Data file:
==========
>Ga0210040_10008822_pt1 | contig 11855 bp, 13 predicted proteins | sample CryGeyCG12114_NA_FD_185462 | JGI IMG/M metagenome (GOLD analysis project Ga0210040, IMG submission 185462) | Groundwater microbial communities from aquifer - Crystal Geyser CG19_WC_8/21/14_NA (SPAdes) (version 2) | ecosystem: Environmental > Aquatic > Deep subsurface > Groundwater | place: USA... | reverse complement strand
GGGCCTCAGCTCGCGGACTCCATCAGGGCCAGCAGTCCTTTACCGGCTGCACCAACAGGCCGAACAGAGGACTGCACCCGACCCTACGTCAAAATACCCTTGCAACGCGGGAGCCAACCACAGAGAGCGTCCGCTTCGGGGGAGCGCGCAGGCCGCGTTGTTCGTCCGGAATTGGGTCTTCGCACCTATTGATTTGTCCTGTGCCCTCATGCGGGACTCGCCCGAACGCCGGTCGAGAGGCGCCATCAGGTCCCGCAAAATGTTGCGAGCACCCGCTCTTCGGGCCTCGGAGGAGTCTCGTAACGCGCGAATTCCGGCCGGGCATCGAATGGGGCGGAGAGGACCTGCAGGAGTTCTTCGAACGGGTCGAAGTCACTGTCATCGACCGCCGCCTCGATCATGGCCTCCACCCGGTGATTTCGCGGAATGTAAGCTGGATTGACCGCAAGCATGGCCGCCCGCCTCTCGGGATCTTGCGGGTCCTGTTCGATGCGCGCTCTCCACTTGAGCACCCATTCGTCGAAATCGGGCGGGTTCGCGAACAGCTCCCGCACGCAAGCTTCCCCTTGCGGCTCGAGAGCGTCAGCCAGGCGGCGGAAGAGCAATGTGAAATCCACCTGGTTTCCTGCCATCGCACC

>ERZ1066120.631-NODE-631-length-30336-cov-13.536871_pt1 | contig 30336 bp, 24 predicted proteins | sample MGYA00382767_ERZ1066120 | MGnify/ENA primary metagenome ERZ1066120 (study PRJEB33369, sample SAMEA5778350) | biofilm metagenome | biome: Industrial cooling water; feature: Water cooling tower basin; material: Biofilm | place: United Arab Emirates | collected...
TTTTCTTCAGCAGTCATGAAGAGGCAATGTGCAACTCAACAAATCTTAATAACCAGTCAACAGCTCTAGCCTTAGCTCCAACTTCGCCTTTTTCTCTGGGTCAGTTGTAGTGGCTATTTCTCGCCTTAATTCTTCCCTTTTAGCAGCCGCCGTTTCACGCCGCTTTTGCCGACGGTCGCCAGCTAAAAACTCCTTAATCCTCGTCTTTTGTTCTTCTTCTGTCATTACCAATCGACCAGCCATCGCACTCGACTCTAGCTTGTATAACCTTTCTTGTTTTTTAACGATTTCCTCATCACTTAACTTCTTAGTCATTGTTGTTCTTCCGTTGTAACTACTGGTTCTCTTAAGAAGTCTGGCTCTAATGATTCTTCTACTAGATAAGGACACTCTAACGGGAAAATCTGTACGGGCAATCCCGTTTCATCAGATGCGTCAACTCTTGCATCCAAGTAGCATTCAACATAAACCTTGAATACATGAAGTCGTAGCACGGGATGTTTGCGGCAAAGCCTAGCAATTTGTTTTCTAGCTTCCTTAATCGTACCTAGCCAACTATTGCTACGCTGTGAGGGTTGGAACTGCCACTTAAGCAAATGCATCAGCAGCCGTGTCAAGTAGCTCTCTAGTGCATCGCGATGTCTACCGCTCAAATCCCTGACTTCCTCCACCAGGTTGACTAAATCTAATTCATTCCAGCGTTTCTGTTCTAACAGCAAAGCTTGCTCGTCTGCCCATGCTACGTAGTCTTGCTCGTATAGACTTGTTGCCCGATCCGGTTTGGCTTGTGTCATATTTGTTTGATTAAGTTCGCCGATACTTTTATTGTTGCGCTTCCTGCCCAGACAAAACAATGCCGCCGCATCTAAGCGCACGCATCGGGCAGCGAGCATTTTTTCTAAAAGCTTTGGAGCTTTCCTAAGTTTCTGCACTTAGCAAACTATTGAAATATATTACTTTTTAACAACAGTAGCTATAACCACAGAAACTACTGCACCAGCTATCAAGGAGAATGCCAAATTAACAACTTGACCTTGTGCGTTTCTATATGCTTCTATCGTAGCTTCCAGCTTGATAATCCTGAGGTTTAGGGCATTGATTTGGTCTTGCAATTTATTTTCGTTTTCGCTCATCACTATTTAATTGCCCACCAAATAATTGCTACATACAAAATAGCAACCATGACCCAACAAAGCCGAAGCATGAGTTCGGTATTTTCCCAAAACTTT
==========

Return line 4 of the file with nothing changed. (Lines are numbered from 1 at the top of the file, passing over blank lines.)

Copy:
TTTTCTTCAGCAGTCATGAAGAGGCAATGTGCAACTCAACAAATCTTAATAACCAGTCAACAGCTCTAGCCTTAGCTCCAACTTCGCCTTTTTCTCTGGGTCAGTTGTAGTGGCTATTTCTCGCCTTAATTCTTCCCTTTTAGCAGCCGCCGTTTCACGCCGCTTTTGCCGACGGTCGCCAGCTAAAAACTCCTTAATCCTCGTCTTTTGTTCTTCTTCTGTCATTACCAATCGACCAGCCATCGCACTCGACTCTAGCTTGTATAACCTTTCTTGTTTTTTAACGATTTCCTCATCACTTAACTTCTTAGTCATTGTTGTTCTTCCGTTGTAACTACTGGTTCTCTTAAGAAGTCTGGCTCTAATGATTCTTCTACTAGATAAGGACACTCTAACGGGAAAATCTGTACGGGCAATCCCGTTTCATCAGATGCGTCAACTCTTGCATCCAAGTAGCATTCAACATAAACCTTGAATACATGAAGTCGTAGCACGGGATGTTTGCGGCAAAGCCTAGCAATTTGTTTTCTAGCTTCCTTAATCGTACCTAGCCAACTATTGCTACGCTGTGAGGGTTGGAACTGCCACTTAAGCAAATGCATCAGCAGCCGTGTCAAGTAGCTCTCTAGTGCATCGCGATGTCTACCGCTCAAATCCCTGACTTCCTCCACCAGGTTGACTAAATCTAATTCATTCCAGCGTTTCTGTTCTAACAGCAAAGCTTGCTCGTCTGCCCATGCTACGTAGTCTTGCTCGTATAGACTTGTTGCCCGATCCGGTTTGGCTTGTGTCATATTTGTTTGATTAAGTTCGCCGATACTTTTATTGTTGCGCTTCCTGCCCAGACAAAACAATGCCGCCGCATCTAAGCGCACGCATCGGGCAGCGAGCATTTTTTCTAAAAGCTTTGGAGCTTTCCTAAGTTTCTGCACTTAGCAAACTATTGAAATATATTACTTTTTAACAACAGTAGCTATAACCACAGAAACTACTGCACCAGCTATCAAGGAGAATGCCAAATTAACAACTTGACCTTGTGCGTTTCTATATGCTTCTATCGTAGCTTCCAGCTTGATAATCCTGAGGTTTAGGGCATTGATTTGGTCTTGCAATTTATTTTCGTTTTCGCTCATCACTATTTAATTGCCCACCAAATAATTGCTACATACAAAATAGCAACCATGACCCAACAAAGCCGAAGCATGAGTTCGGTATTTTCCCAAAACTTT